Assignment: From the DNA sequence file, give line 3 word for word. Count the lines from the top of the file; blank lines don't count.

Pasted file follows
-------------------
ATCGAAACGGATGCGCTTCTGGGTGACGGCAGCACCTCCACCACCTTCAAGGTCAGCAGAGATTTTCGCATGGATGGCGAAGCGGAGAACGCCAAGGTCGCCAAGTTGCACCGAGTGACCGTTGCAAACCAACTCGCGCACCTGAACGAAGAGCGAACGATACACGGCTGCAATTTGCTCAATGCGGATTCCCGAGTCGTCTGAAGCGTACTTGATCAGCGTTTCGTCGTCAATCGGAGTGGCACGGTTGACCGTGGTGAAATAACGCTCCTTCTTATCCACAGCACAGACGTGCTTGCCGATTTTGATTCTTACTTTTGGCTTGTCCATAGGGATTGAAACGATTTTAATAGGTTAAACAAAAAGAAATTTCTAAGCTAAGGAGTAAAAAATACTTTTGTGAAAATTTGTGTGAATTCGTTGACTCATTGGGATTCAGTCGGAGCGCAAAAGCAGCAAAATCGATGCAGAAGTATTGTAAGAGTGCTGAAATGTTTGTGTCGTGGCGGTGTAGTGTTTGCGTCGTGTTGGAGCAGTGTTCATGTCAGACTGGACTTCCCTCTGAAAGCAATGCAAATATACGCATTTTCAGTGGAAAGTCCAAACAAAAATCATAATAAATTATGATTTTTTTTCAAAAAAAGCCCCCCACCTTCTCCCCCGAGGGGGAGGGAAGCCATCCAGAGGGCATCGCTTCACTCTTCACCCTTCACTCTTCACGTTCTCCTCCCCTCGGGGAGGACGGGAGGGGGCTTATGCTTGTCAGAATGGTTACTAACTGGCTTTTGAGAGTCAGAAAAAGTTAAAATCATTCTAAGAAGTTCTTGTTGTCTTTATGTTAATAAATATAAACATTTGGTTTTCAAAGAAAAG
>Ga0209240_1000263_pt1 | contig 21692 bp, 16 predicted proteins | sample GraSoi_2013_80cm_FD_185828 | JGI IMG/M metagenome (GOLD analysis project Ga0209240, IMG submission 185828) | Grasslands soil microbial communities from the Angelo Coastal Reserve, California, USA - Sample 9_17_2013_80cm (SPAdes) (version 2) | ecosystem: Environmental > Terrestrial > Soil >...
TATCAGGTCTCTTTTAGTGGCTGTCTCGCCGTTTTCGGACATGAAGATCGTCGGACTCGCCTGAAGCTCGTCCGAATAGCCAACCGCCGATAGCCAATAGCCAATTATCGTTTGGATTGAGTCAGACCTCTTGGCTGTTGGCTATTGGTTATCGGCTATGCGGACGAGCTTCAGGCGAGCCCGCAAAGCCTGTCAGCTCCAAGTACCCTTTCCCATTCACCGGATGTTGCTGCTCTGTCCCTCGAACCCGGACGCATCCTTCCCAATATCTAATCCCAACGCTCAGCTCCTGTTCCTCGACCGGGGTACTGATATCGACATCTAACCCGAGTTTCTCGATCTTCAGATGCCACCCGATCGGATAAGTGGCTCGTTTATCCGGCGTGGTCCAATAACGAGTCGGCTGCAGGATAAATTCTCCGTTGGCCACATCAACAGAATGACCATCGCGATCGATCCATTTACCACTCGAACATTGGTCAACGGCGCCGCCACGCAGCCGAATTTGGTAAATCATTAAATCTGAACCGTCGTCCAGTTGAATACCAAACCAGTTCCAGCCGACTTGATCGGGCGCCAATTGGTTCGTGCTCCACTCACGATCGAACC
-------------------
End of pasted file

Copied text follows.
TATCAGGTCTCTTTTAGTGGCTGTCTCGCCGTTTTCGGACATGAAGATCGTCGGACTCGCCTGAAGCTCGTCCGAATAGCCAACCGCCGATAGCCAATAGCCAATTATCGTTTGGATTGAGTCAGACCTCTTGGCTGTTGGCTATTGGTTATCGGCTATGCGGACGAGCTTCAGGCGAGCCCGCAAAGCCTGTCAGCTCCAAGTACCCTTTCCCATTCACCGGATGTTGCTGCTCTGTCCCTCGAACCCGGACGCATCCTTCCCAATATCTAATCCCAACGCTCAGCTCCTGTTCCTCGACCGGGGTACTGATATCGACATCTAACCCGAGTTTCTCGATCTTCAGATGCCACCCGATCGGATAAGTGGCTCGTTTATCCGGCGTGGTCCAATAACGAGTCGGCTGCAGGATAAATTCTCCGTTGGCCACATCAACAGAATGACCATCGCGATCGATCCATTTACCACTCGAACATTGGTCAACGGCGCCGCCACGCAGCCGAATTTGGTAAATCATTAAATCTGAACCGTCGTCCAGTTGAATACCAAACCAGTTCCAGCCGACTTGATCGGGCGCCAATTGGTTCGTGCTCCACTCACGATCGAACC